Last week, a U.S. Senate committee engaged in the sort of navel-gazing about the future of journalism that is usually confined to, well, journalists. And this week, the usual suspects are pontificating about what the hearing meant.
There's a lot that could be said, but my attention was caught first and foremost by a sharp exchange between James Moroney, publisher and CEO of the Dallas Morning News, and Google Vice President Marissa Mayer. Moroney showed himself to be particularly well-informed about a certain legal doctrine, created for The Associated Press and recently reinvigorated in a lawsuit brought by that journalism organization: the "Hot News" doctrine.
Committee chairman Sen. John Kerry (D-Massachusetts) teed up the exchange between Moroney and Mayer by asking the latter if she thought news organizations were paid enough for readers finding stories through a news aggregator like Google News. Kerry said:
"If you're you're out there doing the footwork and you've got a top level reporter in a bureau somewhere in the world, or you're doing a major investigative story and you put the pieces together... that takes money, it takes time, it takes skill... They're not going to get remunerated, for the level they put into that ... Is there a fairer way to try to spread the cost here?"
There are ads on the newspaper's page, Mayer pointed out. And very often, users do click through to that page to read the full story: "Snippets alone, what we show on Google news or Google web search, aren't a complete picture," said Mayer (right). "Users do need to click through to actually read the story, and in fact they do. They click through at the rate of at least one billion clicks per month."
Arianna Huffington, publisher of The Huffington Post and another witness at the hearing, agreed with Mayer, and reminded senators that aggregators aren't, in fact, copying the articles they point to—or at least not much.
"There are already laws in place, fair use laws," said Huffington. "So no aggregator can actually just take a story. They have to take a small part of a story, to give a taste to the consumer of what the story is about. But in order to read the full story they would have to go to the content creator. Monetizing that is really the future."
But that still doesn't cover the cost of journalistic "boots on the ground" in places like Islamabad and Afghanistan, said Kerry. "This parasite issue is real, to the degree that people feel that the Internet is providing their work without an adequate level of compensatino compared to what it cost them to produce it."
Kerry let senior Republican Kay Bailey Hutchison ask the next question. The Huffington Post and Google News are "fabulous," said Hutchison, "for so many different reasons." And yet... "I would like to also make sure that there's a level playing field."
That's when Moroney (right) chimed in, saying that newspapers needed a "fair return" on their investment in journalism. "I would agree with Miss Mayer that there has been an atomization of news. She says it's down to the article level—I believe it's down to the first four lines of the article. That's why, what she calls a fair use of our content, I don't believe is a fair use. They're making plenty of money off those first four lines."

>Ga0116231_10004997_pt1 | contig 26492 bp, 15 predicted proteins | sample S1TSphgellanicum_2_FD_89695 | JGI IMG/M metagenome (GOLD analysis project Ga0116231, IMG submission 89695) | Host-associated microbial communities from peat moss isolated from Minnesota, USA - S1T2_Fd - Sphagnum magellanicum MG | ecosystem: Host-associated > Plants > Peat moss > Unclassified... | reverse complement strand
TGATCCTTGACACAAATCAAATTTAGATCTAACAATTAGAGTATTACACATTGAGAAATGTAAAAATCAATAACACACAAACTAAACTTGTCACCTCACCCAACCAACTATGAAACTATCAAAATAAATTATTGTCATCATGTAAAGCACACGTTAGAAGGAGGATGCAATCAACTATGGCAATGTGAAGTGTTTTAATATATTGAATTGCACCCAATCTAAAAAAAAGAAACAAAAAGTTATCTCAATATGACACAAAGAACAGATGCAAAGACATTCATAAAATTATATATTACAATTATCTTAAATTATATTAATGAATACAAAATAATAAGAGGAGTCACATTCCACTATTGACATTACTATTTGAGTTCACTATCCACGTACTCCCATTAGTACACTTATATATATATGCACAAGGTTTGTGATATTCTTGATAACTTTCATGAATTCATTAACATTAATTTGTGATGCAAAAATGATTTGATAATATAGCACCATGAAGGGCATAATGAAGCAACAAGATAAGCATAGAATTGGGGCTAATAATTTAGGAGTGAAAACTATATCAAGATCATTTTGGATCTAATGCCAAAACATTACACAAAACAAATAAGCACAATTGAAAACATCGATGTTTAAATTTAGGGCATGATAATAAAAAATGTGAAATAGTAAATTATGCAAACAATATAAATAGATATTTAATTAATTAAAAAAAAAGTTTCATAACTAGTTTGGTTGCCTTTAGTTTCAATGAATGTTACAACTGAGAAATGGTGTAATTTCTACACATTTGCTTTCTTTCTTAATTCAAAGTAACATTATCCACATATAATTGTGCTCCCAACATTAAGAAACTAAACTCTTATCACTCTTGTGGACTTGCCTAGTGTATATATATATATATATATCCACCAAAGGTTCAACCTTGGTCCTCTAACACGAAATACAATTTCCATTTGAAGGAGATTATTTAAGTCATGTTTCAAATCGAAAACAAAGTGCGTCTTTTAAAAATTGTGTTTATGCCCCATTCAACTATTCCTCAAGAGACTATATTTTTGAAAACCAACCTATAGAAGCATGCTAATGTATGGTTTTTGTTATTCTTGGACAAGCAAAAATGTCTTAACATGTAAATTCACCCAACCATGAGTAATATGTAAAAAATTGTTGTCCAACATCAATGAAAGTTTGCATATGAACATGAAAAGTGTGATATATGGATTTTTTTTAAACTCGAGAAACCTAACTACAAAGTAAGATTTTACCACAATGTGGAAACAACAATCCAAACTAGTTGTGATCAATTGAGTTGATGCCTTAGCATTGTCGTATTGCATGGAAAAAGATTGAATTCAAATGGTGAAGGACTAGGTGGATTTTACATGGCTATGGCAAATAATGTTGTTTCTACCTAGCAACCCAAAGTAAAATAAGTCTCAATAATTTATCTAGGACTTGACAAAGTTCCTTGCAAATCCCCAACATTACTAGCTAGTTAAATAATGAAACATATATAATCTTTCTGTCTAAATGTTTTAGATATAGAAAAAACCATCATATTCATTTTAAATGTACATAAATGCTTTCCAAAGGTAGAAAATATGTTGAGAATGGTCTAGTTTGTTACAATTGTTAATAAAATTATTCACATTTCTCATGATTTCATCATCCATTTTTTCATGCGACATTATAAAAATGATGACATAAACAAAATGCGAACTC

If you don't think those are fightin' words, Moroney was just getting started. He's obviously been studying up on litigation trends:
"We have, as was established in the 'Hot News' case that was done in the early ... 1900s, and reaffirmed in the New York state courts in the last year ... a quasi-property right to breaking news, and I believe we need to look at that standard, as for what it is that newspaper companies [do], and how they can get a fair return for the investment they're making in the journalism we're publishing digitally."
Kerry and Hutchison both seemed very sympathetic to the newspapers' arguments that they aren't receiving a "fair" level of revenue because what they do get doesn't cover the operating costs of their current newsrooms—even though the newspapers could, of course, stop providing content to Google at any time.
Both Moroney and David Simon—a television writer best known for creating Homicide: Life on the Street and The Wire who retired from the Baltimore Sun in 1995 and has somehow become a Congressional expert on journalism in the Internet era—seemed most interested in an antitrust exemption that would allow newspapers to collude on pricing and putting their content behind a paid "wall."
While Kerry and Hutchison seemed receptive to these arguments, Maria Cantwell, D-Washington, struck a cautionary note. Cantwell pointed out that it might just take time for old-school news organizations to make money on the Internet: "The technology can be there one day, but sometimes it takes 25 to 30 years before the business models develop."
Said Simon: "In that window, the talent pool and the institutional memory that was the journalism that we saw over the last 50 years, the modern American newspaper, is leaching out, its gone."
There were several other (sometimes rather confused) mentions of copyright and intellectual property at the hearing that I plan to cover in a subsequent post. But first and foremost, it was interesting to learn that a prominent news executive is clearly having some enlightening conversations with his lawyers about potential IP claims—and 'quasi-property' claims—that could be made against Internet companies.
The whole hearing is available as a webcast. (The hearing takes a long time to start; the quotes in this post start around minute 130.)
Photos: F. Schulenberg / Wikimedia; Marissa Mayer / U.S. Senate; James Moroney / U.S. Senate